You can add one more to the list of people who are upset over Jon Jones' refusal to fight would-be UFC 151 replacement contender Chael Sonnen.
At this point, one more is but a drop in an ocean of people slinging criticism at the UFC light heavyweight champ, but the latest critic is a rather notable one.
That's because the latest individual to sound off on the affair is none other than Strikeforce women's bantamweight champion Ronda Rousey.
Rousey spoke with ESPN about the UFC 151 fallout and questioned the way Jones' management handled the situation.
Mostly, I'd be more bummed with my coach, if I had that situation come up and my coach said anything else other than 'you're the world champion, you could beat anyone, anytime. Go do it', I would think 'why doesn't my coach have any confidence in me?' I don't know what Jon Jones' reasoning is, but I'd have made a different decision.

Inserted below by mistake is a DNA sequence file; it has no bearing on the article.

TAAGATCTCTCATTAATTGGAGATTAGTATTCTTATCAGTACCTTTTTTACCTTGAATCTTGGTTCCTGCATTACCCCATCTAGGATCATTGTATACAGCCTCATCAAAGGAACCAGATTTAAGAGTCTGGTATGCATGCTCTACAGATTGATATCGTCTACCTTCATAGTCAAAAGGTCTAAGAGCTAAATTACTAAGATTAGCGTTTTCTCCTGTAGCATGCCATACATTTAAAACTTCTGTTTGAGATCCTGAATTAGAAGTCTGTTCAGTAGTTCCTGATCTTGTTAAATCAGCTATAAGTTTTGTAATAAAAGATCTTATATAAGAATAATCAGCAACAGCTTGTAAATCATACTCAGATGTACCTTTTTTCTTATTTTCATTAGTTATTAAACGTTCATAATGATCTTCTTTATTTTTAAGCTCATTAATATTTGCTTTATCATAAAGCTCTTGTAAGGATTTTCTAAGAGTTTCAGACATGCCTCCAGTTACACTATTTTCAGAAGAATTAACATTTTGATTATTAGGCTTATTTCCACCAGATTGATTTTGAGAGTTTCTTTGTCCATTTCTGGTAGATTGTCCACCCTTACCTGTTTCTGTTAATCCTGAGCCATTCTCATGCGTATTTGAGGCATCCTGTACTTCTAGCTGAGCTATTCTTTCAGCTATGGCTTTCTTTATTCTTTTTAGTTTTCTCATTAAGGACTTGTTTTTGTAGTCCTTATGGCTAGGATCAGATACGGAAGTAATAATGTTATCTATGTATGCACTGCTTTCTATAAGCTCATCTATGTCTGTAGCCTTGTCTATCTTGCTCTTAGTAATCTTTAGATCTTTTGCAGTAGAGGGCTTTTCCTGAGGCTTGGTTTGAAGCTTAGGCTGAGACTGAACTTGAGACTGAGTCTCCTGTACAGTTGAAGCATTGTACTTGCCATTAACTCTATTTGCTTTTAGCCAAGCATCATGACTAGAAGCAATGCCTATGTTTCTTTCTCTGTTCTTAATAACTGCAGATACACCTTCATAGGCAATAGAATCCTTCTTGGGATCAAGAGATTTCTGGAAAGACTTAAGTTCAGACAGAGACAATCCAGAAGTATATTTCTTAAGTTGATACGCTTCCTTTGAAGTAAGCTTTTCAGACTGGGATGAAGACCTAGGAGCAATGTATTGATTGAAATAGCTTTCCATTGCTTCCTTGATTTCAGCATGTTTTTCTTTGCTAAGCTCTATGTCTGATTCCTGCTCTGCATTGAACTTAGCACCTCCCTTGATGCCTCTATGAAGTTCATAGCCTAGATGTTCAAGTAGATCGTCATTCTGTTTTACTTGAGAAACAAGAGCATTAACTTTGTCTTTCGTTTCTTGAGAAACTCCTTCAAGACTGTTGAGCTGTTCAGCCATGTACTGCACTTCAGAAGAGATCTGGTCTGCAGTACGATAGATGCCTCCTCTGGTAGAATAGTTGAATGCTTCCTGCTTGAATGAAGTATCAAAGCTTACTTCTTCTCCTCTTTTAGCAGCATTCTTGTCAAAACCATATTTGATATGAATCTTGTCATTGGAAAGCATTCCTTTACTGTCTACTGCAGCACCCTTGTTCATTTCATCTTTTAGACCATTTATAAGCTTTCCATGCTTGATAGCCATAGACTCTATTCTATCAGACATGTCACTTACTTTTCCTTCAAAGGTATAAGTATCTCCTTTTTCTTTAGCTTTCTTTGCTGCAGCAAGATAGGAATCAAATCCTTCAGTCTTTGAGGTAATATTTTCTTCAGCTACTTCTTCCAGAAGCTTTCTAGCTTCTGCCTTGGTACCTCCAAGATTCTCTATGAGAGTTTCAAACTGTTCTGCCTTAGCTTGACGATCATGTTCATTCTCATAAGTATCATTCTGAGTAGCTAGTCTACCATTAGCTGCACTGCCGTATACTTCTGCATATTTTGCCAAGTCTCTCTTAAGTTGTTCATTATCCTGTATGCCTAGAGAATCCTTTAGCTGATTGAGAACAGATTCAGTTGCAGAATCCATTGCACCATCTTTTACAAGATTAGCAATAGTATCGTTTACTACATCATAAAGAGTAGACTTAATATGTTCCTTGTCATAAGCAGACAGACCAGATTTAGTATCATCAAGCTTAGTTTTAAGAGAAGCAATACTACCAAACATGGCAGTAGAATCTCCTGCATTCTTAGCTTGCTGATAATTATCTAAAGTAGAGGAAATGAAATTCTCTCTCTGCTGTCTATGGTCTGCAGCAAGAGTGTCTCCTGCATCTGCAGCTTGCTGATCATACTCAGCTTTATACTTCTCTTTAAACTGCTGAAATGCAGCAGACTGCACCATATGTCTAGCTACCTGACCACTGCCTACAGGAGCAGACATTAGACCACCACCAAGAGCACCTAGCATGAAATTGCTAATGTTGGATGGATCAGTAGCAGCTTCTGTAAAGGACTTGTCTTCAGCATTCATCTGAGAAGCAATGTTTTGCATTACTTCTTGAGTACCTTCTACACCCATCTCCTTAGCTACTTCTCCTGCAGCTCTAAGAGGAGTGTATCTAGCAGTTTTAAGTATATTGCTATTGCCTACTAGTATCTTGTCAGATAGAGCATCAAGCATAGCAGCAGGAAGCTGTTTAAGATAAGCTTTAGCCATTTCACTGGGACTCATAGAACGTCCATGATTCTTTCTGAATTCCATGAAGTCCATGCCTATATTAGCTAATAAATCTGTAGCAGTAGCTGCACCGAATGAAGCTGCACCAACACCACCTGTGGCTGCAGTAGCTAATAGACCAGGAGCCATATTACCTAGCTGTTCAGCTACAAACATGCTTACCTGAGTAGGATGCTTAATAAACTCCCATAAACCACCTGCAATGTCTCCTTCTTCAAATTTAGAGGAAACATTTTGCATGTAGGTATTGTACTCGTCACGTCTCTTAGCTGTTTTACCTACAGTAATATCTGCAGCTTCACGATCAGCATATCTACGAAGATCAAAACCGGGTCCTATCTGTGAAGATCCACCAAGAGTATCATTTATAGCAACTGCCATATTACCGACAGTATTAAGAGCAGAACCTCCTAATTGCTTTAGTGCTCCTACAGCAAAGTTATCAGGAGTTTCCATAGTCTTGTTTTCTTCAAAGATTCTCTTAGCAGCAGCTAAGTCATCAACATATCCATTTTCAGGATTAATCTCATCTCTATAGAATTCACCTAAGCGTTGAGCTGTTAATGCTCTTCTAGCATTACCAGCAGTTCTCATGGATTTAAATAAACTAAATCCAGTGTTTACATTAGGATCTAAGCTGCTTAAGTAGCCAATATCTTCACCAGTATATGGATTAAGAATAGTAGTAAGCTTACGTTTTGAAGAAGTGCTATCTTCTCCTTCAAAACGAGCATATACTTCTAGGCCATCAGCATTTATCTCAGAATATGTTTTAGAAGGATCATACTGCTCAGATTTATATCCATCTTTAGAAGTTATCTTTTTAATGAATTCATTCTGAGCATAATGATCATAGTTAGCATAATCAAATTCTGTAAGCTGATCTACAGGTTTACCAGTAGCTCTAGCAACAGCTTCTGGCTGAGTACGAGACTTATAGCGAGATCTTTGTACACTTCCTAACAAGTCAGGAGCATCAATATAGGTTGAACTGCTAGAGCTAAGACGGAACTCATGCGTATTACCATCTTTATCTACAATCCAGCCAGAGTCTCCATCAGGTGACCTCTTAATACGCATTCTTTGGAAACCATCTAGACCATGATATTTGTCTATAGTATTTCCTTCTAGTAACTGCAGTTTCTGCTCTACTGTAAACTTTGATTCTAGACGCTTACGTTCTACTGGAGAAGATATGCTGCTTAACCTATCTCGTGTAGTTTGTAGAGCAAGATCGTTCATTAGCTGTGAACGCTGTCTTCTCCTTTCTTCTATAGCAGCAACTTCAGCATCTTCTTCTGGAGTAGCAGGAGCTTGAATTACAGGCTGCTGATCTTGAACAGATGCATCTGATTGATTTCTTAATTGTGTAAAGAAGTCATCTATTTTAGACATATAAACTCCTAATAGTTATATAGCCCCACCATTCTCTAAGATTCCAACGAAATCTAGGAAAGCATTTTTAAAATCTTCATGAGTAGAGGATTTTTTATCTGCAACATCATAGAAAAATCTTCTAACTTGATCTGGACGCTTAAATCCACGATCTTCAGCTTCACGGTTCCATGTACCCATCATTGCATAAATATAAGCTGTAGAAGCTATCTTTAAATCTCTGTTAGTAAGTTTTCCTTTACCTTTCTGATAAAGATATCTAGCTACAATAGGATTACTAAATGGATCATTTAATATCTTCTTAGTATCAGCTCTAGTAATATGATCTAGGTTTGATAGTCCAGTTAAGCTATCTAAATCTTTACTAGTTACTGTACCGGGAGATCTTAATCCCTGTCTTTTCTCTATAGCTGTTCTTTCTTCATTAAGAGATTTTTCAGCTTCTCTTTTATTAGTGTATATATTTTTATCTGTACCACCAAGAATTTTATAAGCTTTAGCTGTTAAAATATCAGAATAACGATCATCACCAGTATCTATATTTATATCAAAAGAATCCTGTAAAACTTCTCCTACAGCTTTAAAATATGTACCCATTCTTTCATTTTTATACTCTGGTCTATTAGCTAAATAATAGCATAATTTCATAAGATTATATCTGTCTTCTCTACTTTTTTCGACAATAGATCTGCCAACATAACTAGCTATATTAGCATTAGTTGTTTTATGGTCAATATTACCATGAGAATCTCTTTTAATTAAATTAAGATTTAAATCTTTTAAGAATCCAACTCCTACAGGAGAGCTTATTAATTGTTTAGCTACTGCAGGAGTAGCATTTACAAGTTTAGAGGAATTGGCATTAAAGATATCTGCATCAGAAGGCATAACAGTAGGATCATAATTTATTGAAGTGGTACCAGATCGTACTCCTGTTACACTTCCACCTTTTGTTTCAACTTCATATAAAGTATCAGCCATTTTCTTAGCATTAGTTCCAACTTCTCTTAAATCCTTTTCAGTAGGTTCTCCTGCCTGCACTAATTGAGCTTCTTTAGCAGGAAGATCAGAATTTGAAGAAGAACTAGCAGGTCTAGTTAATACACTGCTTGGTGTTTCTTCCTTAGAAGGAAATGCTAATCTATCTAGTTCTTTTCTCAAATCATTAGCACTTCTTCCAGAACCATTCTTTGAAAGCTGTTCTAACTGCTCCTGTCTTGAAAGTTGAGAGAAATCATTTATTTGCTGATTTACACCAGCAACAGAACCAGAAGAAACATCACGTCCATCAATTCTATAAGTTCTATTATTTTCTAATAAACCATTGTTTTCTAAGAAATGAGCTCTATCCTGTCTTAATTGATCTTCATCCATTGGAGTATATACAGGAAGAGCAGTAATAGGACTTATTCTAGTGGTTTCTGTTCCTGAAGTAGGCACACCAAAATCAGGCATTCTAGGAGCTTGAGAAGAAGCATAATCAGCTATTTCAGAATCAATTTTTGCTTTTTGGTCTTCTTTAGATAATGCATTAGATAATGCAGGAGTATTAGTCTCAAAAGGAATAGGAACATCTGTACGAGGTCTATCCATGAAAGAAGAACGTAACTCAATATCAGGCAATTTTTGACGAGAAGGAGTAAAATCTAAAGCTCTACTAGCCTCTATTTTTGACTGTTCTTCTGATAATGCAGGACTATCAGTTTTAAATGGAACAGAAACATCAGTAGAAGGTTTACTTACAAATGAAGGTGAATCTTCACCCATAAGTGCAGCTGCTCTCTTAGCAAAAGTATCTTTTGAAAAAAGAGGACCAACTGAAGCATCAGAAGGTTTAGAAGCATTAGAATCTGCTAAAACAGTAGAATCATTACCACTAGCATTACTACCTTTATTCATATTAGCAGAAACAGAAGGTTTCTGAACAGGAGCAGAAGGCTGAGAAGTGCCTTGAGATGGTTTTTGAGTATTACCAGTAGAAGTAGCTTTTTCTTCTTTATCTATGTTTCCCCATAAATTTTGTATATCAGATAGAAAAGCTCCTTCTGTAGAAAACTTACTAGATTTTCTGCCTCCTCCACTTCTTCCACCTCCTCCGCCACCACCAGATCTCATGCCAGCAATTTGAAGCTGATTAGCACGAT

The face of WMMA went on to commiserate with the jilted fighters scheduled to participate at UFC 151, who will miss out on a paycheck because the show was cancelled after no replacement for the injured Dan Henderson could be found.
I don't have any kids to provide for, if I come home with a bruised up face and a loss all I have to worry about is my own pride and my cable bill. When I was first starting out, when I really needed the money, the main event fell through and the whole event was cancelled and I know how that feels. I wouldn't want to do that to anybody else.
But more than just sympathizing, Rousey claims she would have been willing to step in for a replacement main event to save the show, had the UFC desired it.
If Dana said he wanted me to fight Chris 'Cyborg' Santos with a 40lbs weight disadvantage or wrap our hands with Duck Tape and be there in 40 minutes, I'd say I'd be there in 10 minutes just so I could stretch first.
That's something of a different tune than what Rousey was singing after her fight with Sarah Kaufman, when she demanded Cyborg drop to 135 if that bout was to happen—a statement recapped by Mike Chiappetta of MMAFighting.com.
Certainly, the fight would have made for an interesting alternative, and it would have marked the first time two women entered the UFC's fabled Octagon.
Though that scenario never came to fruition, Rousey's statements add to the plethora of criticism facing Jones right now, and embody a clear message that, as a champion, he needs to (wo)man up.